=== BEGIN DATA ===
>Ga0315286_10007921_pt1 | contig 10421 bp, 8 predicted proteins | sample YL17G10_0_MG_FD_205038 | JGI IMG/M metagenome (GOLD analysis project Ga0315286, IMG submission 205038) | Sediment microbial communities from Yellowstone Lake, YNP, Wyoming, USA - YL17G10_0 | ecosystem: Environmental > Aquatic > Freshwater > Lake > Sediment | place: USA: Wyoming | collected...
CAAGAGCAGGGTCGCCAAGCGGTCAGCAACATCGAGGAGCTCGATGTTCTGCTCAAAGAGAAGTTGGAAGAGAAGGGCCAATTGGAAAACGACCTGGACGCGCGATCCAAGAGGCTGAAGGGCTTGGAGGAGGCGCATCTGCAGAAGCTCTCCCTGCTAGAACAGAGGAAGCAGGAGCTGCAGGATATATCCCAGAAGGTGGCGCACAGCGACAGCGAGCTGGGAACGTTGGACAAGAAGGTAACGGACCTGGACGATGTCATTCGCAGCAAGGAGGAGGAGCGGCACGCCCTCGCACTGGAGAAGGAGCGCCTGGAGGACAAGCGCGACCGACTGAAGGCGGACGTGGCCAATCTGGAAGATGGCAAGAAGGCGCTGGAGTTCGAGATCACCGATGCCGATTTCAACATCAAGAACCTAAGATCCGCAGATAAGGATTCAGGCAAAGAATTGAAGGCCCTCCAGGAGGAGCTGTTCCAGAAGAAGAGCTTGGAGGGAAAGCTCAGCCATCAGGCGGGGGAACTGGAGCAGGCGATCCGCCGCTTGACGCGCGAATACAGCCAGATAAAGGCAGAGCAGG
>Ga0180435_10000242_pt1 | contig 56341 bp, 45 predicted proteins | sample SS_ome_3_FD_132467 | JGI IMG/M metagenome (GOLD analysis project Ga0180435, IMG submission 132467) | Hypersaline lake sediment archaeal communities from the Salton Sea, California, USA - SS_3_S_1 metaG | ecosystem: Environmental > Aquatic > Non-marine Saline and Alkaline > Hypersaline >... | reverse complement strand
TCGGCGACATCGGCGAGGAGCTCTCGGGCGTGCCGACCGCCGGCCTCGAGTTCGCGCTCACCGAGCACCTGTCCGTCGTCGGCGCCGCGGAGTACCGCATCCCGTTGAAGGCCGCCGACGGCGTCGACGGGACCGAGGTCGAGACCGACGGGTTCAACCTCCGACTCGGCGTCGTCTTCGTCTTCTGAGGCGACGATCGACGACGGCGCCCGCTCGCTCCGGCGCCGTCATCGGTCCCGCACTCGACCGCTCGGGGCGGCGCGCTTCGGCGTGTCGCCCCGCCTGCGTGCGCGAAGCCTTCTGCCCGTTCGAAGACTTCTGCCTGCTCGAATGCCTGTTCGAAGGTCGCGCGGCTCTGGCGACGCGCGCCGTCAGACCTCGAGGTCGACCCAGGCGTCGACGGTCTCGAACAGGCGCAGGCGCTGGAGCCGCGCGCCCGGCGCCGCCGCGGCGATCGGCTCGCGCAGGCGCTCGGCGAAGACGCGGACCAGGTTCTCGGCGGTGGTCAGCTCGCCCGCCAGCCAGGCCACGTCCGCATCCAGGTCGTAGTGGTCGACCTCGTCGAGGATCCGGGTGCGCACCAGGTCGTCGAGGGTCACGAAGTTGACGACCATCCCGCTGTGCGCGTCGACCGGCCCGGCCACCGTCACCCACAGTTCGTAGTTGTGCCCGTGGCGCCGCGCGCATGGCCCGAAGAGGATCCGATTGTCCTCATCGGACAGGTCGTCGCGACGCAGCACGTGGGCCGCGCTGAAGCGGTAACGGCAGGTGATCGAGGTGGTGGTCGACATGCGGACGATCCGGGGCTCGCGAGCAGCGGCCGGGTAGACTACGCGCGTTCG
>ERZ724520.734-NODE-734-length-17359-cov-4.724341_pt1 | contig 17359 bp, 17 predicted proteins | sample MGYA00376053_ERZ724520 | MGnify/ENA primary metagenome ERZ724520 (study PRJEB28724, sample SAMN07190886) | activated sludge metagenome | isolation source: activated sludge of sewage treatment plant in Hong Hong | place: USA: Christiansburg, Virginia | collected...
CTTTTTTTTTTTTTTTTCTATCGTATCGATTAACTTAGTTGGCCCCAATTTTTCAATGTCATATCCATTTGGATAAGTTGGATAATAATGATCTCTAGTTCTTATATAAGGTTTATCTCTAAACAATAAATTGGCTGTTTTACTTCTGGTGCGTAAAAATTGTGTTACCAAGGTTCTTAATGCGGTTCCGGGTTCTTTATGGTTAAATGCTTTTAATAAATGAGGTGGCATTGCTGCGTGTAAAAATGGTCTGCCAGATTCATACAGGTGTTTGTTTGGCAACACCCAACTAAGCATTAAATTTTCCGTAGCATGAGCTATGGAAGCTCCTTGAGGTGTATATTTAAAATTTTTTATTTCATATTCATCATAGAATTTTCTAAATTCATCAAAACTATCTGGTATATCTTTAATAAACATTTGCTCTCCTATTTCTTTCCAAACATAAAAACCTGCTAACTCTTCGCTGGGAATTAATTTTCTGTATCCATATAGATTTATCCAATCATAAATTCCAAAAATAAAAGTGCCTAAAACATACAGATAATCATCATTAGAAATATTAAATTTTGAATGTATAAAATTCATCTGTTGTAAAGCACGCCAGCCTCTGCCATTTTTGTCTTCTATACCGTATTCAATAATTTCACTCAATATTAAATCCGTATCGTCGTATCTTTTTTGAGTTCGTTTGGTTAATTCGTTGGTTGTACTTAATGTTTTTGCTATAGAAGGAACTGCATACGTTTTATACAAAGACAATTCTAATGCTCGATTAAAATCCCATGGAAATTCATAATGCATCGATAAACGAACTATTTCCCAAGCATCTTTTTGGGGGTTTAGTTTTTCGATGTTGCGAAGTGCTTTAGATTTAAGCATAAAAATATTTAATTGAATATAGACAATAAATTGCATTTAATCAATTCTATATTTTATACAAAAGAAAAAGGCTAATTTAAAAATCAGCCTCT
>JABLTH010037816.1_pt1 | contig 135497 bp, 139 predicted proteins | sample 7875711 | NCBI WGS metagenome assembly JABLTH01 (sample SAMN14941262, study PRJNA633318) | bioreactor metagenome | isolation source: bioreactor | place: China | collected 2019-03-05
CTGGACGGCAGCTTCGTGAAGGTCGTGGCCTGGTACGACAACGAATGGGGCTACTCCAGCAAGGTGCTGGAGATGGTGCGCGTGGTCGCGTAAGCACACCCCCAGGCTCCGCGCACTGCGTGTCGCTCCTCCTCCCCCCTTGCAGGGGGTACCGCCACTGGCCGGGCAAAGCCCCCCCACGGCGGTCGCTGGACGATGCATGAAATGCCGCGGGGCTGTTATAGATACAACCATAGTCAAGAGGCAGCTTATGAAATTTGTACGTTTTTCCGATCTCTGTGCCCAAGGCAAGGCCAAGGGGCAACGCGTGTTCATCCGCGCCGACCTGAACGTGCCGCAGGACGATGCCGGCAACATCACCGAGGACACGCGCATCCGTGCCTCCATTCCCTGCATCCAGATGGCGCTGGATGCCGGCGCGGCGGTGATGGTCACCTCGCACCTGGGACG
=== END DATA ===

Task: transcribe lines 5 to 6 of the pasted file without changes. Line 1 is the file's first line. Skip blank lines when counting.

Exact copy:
>ERZ724520.734-NODE-734-length-17359-cov-4.724341_pt1 | contig 17359 bp, 17 predicted proteins | sample MGYA00376053_ERZ724520 | MGnify/ENA primary metagenome ERZ724520 (study PRJEB28724, sample SAMN07190886) | activated sludge metagenome | isolation source: activated sludge of sewage treatment plant in Hong Hong | place: USA: Christiansburg, Virginia | collected...
CTTTTTTTTTTTTTTTTCTATCGTATCGATTAACTTAGTTGGCCCCAATTTTTCAATGTCATATCCATTTGGATAAGTTGGATAATAATGATCTCTAGTTCTTATATAAGGTTTATCTCTAAACAATAAATTGGCTGTTTTACTTCTGGTGCGTAAAAATTGTGTTACCAAGGTTCTTAATGCGGTTCCGGGTTCTTTATGGTTAAATGCTTTTAATAAATGAGGTGGCATTGCTGCGTGTAAAAATGGTCTGCCAGATTCATACAGGTGTTTGTTTGGCAACACCCAACTAAGCATTAAATTTTCCGTAGCATGAGCTATGGAAGCTCCTTGAGGTGTATATTTAAAATTTTTTATTTCATATTCATCATAGAATTTTCTAAATTCATCAAAACTATCTGGTATATCTTTAATAAACATTTGCTCTCCTATTTCTTTCCAAACATAAAAACCTGCTAACTCTTCGCTGGGAATTAATTTTCTGTATCCATATAGATTTATCCAATCATAAATTCCAAAAATAAAAGTGCCTAAAACATACAGATAATCATCATTAGAAATATTAAATTTTGAATGTATAAAATTCATCTGTTGTAAAGCACGCCAGCCTCTGCCATTTTTGTCTTCTATACCGTATTCAATAATTTCACTCAATATTAAATCCGTATCGTCGTATCTTTTTTGAGTTCGTTTGGTTAATTCGTTGGTTGTACTTAATGTTTTTGCTATAGAAGGAACTGCATACGTTTTATACAAAGACAATTCTAATGCTCGATTAAAATCCCATGGAAATTCATAATGCATCGATAAACGAACTATTTCCCAAGCATCTTTTTGGGGGTTTAGTTTTTCGATGTTGCGAAGTGCTTTAGATTTAAGCATAAAAATATTTAATTGAATATAGACAATAAATTGCATTTAATCAATTCTATATTTTATACAAAAGAAAAAGGCTAATTTAAAAATCAGCCTCT